Bumblebee Primer

3.2.0 Cell Value Formatting

Cell Value Formatting allows you to set up a formatting condition that relies on a value that is contained within each cell that formatting is applied to. This basically allows you to compare each cell to some value and based on some simple comparison operators like "equals" or "less than" you can apply certain style to cell based on that comparison result.

3.2.1 Choose Operator Type and Values

Based on what Operator Type you chose, you will either have to supply one or more values that each cell will be evaluated against. Operator Types available are pretty straight forward and are mostly similar to some of the logical operators that you have already seen in Excel:

1. Equal - requires (1) value for comparison.

2. NotEqual - requires (1) value for comparison.

3. Greater - requires (1) value for comparison.

4. GreaterEqual - requires (1) value for comparison.

5. Less - requires (1) value for comparison.

6. LessEqual - requires (1) value for comparison.

7. Between - requires (2) values for comparison.

8. NotBetween - requires (2) values for comparison.

Values can be either Strings or Numbers and it simply depends on what data you want to compare it to in Excel. For this example I will use a String. My objective is to check a range of values in Excel and determine if its equal to "Author". If it is then I want to apply a specific Graphic Style to that cell.

You can either use a Code Block or a String Node like so:

Once we have our condition defined we can move on to defining Graphic Style that will be applied to cells that evaluate to True for the given condition.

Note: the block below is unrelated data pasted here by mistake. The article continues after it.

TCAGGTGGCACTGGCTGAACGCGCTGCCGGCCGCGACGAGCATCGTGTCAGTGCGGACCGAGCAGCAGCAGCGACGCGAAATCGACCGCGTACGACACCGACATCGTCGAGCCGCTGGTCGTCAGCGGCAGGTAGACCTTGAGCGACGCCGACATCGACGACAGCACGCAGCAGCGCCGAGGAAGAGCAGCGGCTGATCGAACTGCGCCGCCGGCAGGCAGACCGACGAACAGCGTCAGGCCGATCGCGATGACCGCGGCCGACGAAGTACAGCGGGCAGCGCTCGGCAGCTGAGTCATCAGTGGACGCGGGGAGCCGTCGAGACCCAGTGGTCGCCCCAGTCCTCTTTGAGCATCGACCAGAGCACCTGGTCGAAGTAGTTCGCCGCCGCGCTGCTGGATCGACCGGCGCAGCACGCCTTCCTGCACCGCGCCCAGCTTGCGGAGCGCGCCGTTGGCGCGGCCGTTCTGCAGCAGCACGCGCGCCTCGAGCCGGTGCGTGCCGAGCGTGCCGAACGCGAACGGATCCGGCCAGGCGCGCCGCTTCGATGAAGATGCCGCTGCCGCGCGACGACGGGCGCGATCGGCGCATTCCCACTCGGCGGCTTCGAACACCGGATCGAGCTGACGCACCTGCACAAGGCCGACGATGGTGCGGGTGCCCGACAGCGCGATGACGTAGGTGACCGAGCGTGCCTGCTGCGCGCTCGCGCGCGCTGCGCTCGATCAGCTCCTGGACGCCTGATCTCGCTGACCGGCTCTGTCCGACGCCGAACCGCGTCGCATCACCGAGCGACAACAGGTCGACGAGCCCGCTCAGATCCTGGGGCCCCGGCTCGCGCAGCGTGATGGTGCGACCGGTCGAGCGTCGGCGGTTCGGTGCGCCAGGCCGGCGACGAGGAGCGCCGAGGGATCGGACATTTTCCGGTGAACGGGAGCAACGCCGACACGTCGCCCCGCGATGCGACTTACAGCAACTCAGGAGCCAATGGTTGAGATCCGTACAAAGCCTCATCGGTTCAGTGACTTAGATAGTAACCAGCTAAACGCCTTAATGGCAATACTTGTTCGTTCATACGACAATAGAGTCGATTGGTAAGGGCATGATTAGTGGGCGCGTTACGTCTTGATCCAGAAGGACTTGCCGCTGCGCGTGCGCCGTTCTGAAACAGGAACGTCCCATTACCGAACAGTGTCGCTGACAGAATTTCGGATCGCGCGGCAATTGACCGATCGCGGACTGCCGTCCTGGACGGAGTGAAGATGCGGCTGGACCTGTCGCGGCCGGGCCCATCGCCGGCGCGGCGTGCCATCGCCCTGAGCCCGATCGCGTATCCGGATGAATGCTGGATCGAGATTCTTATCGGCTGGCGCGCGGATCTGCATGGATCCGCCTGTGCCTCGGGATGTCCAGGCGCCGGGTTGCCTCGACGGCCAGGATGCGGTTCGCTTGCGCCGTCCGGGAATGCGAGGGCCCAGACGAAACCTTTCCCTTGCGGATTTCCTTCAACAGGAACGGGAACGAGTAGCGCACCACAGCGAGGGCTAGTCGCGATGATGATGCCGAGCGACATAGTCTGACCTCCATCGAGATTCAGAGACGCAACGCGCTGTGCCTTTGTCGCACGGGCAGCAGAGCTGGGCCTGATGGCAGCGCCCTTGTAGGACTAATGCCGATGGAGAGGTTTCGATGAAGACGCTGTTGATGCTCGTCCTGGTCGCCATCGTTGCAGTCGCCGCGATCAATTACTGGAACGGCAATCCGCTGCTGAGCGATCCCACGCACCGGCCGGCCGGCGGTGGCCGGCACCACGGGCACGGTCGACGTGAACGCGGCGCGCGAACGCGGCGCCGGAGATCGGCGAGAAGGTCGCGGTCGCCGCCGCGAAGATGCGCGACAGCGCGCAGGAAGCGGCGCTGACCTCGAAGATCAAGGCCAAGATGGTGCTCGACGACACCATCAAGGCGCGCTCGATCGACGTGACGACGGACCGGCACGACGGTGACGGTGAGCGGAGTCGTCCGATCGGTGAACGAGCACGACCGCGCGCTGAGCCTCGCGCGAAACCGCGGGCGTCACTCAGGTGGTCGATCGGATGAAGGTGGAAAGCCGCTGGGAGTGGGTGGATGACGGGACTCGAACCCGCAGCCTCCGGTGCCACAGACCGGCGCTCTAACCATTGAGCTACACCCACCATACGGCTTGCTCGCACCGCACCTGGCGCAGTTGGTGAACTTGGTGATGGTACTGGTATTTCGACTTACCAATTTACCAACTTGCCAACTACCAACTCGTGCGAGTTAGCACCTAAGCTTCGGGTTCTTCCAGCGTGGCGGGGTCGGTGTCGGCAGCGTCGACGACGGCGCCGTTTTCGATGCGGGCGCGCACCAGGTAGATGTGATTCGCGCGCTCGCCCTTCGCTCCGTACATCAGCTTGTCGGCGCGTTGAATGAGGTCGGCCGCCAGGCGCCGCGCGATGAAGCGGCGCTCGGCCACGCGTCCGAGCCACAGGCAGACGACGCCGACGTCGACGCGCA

3.2.2 Define Graphic Style

Please see section 3.0.0 for detail instructions on how to define Graphic Styles. This Graphic Style will be used if cell evaluates to True based on rules defined in previous section.

3.2.3 Cell Value Format Condition - Single Range/Single Format Condition

This is what the final result will look like:

3.2.4 Cell Value Format Condition - Single Range/Multiple Format Conditions

You can also stack more than one Format Condition on top of each other and formatting will be applied based on order that they were added in case that both Format Conditions evaluate to True. Here's an example:

This is what the final result will look like:

3.2.5 Cell Value Format Condition - Multiple Ranges/Multiple Format Conditions

You can also apply different Format Conditions to more than one range at the time while maintaining ability to add more than one Format Condition per Range. Just create lists of lists of Format Conditions and you will be good to go.

This is what the final result will look like:

The trick is to match the length of the Cell Range list with the Format Conditions list like so: